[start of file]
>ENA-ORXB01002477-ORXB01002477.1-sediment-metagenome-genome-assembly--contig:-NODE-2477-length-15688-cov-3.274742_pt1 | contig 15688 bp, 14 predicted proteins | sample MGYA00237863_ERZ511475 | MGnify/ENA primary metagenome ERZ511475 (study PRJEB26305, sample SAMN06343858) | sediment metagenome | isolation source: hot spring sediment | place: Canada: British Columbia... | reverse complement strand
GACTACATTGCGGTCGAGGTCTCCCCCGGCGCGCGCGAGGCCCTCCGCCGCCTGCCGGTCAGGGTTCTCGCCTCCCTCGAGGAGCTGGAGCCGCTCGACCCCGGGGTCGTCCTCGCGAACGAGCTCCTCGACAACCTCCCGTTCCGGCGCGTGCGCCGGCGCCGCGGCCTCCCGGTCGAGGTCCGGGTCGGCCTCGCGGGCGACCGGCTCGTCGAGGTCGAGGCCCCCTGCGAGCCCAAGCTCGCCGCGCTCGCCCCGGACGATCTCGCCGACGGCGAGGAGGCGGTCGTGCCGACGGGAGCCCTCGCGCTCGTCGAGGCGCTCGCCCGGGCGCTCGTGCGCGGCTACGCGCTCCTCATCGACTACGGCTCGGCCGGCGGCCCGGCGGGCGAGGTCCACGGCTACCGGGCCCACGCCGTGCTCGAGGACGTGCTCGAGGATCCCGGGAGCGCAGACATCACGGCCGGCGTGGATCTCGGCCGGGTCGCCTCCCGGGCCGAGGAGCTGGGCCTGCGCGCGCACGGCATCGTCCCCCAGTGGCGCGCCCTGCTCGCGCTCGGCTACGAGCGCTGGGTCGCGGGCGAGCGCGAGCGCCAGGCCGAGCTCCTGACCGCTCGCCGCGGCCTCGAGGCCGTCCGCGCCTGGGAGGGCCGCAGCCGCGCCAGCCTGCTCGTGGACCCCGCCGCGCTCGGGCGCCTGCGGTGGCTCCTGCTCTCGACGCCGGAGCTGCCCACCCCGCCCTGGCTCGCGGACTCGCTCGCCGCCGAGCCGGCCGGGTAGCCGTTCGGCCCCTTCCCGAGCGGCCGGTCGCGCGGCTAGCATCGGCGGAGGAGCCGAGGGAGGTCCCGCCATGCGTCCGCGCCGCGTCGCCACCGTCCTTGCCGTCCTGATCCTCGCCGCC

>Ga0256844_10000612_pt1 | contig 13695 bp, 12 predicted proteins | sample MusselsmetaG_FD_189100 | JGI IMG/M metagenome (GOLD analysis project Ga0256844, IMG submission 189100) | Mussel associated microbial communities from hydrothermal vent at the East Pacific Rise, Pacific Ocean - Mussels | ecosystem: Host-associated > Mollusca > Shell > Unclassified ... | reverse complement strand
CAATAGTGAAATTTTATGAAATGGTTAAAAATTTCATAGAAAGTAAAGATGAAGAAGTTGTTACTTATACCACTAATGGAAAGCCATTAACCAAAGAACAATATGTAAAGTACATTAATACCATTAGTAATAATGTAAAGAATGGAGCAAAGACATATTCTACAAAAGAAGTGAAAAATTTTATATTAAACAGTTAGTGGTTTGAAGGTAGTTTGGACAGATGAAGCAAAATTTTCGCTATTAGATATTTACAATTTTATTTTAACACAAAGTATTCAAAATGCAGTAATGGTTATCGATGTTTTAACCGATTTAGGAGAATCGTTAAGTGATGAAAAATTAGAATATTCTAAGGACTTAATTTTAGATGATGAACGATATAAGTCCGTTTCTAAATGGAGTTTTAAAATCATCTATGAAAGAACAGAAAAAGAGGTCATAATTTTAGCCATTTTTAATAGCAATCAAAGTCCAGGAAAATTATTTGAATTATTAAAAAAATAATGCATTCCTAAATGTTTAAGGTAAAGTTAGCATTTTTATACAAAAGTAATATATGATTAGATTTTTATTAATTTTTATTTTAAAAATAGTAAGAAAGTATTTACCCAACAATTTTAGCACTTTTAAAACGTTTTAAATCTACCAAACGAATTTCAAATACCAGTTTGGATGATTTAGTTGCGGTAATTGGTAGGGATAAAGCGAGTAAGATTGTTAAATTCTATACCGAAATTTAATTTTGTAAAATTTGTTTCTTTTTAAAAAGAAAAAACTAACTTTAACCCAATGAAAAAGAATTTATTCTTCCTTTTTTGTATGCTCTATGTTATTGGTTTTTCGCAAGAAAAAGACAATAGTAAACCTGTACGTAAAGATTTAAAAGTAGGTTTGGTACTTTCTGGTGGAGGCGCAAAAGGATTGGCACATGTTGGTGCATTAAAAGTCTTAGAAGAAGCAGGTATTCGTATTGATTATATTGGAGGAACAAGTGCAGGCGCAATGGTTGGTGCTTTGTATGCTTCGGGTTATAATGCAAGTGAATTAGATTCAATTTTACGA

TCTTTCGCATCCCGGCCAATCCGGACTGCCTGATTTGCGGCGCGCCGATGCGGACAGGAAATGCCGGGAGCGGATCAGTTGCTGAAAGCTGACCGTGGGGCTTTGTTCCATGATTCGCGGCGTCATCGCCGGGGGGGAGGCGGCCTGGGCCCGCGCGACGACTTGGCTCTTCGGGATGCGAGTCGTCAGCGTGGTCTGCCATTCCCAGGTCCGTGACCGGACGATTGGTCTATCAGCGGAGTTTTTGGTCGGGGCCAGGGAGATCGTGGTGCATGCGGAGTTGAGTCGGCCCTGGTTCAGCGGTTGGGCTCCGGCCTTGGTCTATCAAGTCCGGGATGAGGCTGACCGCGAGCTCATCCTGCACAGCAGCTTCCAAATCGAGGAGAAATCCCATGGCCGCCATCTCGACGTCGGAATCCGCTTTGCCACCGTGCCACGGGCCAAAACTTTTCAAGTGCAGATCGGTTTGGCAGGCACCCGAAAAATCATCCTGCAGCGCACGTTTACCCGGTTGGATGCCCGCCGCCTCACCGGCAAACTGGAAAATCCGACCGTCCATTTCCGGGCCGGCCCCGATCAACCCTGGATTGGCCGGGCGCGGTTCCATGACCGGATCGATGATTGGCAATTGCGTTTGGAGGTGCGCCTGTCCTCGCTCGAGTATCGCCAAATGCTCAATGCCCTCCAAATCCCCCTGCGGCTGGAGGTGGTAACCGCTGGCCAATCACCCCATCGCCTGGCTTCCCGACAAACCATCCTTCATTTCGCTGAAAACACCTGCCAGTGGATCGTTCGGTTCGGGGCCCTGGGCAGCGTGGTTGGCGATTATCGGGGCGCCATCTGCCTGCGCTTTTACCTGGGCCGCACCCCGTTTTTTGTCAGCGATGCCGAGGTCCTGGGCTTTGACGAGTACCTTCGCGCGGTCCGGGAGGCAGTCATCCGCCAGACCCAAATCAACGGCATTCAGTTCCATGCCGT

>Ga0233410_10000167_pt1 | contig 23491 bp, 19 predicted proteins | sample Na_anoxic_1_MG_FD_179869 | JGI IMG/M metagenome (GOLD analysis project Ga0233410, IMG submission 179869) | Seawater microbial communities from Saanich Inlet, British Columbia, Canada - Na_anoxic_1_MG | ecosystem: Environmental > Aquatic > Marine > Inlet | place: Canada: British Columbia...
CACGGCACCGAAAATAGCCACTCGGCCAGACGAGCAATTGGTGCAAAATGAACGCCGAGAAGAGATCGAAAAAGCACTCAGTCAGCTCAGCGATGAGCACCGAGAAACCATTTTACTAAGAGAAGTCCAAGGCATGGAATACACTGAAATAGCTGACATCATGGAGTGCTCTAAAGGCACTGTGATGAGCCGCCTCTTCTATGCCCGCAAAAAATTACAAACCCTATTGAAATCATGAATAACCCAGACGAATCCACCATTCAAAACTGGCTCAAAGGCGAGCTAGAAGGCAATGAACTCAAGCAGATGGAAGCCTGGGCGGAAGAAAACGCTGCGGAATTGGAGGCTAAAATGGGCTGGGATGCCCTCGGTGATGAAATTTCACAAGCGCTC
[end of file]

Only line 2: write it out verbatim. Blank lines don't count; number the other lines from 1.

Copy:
GACTACATTGCGGTCGAGGTCTCCCCCGGCGCGCGCGAGGCCCTCCGCCGCCTGCCGGTCAGGGTTCTCGCCTCCCTCGAGGAGCTGGAGCCGCTCGACCCCGGGGTCGTCCTCGCGAACGAGCTCCTCGACAACCTCCCGTTCCGGCGCGTGCGCCGGCGCCGCGGCCTCCCGGTCGAGGTCCGGGTCGGCCTCGCGGGCGACCGGCTCGTCGAGGTCGAGGCCCCCTGCGAGCCCAAGCTCGCCGCGCTCGCCCCGGACGATCTCGCCGACGGCGAGGAGGCGGTCGTGCCGACGGGAGCCCTCGCGCTCGTCGAGGCGCTCGCCCGGGCGCTCGTGCGCGGCTACGCGCTCCTCATCGACTACGGCTCGGCCGGCGGCCCGGCGGGCGAGGTCCACGGCTACCGGGCCCACGCCGTGCTCGAGGACGTGCTCGAGGATCCCGGGAGCGCAGACATCACGGCCGGCGTGGATCTCGGCCGGGTCGCCTCCCGGGCCGAGGAGCTGGGCCTGCGCGCGCACGGCATCGTCCCCCAGTGGCGCGCCCTGCTCGCGCTCGGCTACGAGCGCTGGGTCGCGGGCGAGCGCGAGCGCCAGGCCGAGCTCCTGACCGCTCGCCGCGGCCTCGAGGCCGTCCGCGCCTGGGAGGGCCGCAGCCGCGCCAGCCTGCTCGTGGACCCCGCCGCGCTCGGGCGCCTGCGGTGGCTCCTGCTCTCGACGCCGGAGCTGCCCACCCCGCCCTGGCTCGCGGACTCGCTCGCCGCCGAGCCGGCCGGGTAGCCGTTCGGCCCCTTCCCGAGCGGCCGGTCGCGCGGCTAGCATCGGCGGAGGAGCCGAGGGAGGTCCCGCCATGCGTCCGCGCCGCGTCGCCACCGTCCTTGCCGTCCTGATCCTCGCCGCC